Two days after one of the greatest moments in team history, you'll never guess what the Lakers did for an encore.
Nothing. Absolutely nothing.
They went from The Mamba Shot to The Miserable Flop. They went from wholly inspired to mostly insipid. They went from the Lakers to ... the Clippers?
We honestly didn't know they had it in them, but for three quarters Tuesday against the Denver Nuggets, the Lakers stumbled around the court like their hallway neighbors from last week, falling behind by 20, rarely active, barely there.
Yes, they mounted a furious fourth-quarter comeback, whittling the deficit to three, but they never should have needed it, and exhaustedly couldn't finish it. Thus the evening ended not in familiar dramatics but frustrating disappointment, a 114-106 Nuggets victory in Game 3 of a Western Conference finals that suddenly feels very different.
Yeah, it's a series now, the Lakers blowing their chance to slam the door shut, leading now two games to one. Yeah, think about it, the Lakers are actually one historic Anthony Davis trey from actually trailing.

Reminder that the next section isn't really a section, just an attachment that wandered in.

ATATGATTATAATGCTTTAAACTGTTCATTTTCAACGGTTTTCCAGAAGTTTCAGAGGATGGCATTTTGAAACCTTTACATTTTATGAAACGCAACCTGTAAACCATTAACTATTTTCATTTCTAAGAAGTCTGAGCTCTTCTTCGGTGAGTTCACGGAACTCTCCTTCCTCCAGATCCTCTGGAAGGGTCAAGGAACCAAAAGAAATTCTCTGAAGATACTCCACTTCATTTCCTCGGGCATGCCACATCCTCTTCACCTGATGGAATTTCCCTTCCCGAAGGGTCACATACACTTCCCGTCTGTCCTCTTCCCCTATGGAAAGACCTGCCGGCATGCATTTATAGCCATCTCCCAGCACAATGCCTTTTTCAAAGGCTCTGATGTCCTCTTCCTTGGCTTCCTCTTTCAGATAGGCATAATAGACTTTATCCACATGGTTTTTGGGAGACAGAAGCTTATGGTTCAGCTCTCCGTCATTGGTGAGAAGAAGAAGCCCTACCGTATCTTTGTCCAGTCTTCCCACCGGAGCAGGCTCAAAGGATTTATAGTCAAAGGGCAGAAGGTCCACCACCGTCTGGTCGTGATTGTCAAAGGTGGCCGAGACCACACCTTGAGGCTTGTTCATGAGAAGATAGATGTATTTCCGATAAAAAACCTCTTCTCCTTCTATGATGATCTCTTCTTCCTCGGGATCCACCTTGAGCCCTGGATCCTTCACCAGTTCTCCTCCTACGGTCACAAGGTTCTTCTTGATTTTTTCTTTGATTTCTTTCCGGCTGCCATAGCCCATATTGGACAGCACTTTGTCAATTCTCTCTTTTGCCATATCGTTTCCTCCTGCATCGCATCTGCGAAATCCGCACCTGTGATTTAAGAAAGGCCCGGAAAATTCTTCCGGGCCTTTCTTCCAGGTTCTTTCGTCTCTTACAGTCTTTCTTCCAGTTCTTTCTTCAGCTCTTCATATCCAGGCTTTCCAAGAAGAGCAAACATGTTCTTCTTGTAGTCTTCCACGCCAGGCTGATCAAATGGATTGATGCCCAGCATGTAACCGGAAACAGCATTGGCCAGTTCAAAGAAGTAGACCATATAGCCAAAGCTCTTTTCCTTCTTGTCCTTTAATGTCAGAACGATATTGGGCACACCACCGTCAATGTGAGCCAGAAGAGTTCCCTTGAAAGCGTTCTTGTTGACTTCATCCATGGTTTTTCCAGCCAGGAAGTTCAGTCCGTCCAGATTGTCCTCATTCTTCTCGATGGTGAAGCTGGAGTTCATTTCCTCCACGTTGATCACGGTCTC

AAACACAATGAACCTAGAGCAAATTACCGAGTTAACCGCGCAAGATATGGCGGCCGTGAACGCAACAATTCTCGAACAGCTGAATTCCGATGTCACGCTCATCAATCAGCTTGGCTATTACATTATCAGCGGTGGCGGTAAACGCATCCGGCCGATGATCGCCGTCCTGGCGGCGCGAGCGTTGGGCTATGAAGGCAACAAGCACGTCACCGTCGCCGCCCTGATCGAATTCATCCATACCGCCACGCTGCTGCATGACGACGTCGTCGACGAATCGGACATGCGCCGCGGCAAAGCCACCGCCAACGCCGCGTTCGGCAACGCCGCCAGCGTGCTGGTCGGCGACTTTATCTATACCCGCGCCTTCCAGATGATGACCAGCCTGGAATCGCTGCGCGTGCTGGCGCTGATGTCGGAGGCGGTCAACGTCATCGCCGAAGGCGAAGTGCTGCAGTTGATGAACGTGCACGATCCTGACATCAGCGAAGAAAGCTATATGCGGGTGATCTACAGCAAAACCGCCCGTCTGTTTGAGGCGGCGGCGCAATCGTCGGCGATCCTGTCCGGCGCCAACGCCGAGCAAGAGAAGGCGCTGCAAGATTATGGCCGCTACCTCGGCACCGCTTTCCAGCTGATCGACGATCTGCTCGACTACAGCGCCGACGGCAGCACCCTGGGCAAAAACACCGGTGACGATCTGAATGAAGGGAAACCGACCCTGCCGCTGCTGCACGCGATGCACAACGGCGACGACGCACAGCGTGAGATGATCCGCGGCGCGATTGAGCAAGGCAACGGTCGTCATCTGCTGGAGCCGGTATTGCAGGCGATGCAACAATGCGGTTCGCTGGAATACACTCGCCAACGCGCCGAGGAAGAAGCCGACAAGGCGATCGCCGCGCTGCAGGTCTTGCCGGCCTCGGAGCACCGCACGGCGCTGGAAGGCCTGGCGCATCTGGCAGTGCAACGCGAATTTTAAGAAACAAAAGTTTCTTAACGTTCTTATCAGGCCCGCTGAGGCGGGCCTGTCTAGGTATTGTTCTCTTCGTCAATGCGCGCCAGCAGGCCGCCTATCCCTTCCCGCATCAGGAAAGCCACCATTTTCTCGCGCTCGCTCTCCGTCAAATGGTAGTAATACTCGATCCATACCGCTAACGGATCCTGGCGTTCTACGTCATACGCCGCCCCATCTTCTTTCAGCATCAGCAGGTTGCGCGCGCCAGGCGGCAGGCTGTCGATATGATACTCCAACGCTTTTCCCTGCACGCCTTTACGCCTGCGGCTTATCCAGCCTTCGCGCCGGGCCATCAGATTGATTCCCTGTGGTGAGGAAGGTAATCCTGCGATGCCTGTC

And no, don't buy any narrative that the Lakers' late comeback was the story, because the story was that they lost, and how they lost.
"I thought Denver played with great energy throughout the game," Lakers coach Frank Vogel said. "We didn't match it early, we matched it late."
Way late. Too late. Embarrassingly late.
The game, played again without fans at AdventHealth Arena near Orlando, Fla., was symbolized by an encounter between LeBron James and Denver's Jamal Murray early in the third quarter, when Murray flagrantly elbowed James in the jaw and knocked him on the floor. In outrebounding the Lakers by 19 and scoring nearly three times as many second-chance points, the Nuggets pummeled them.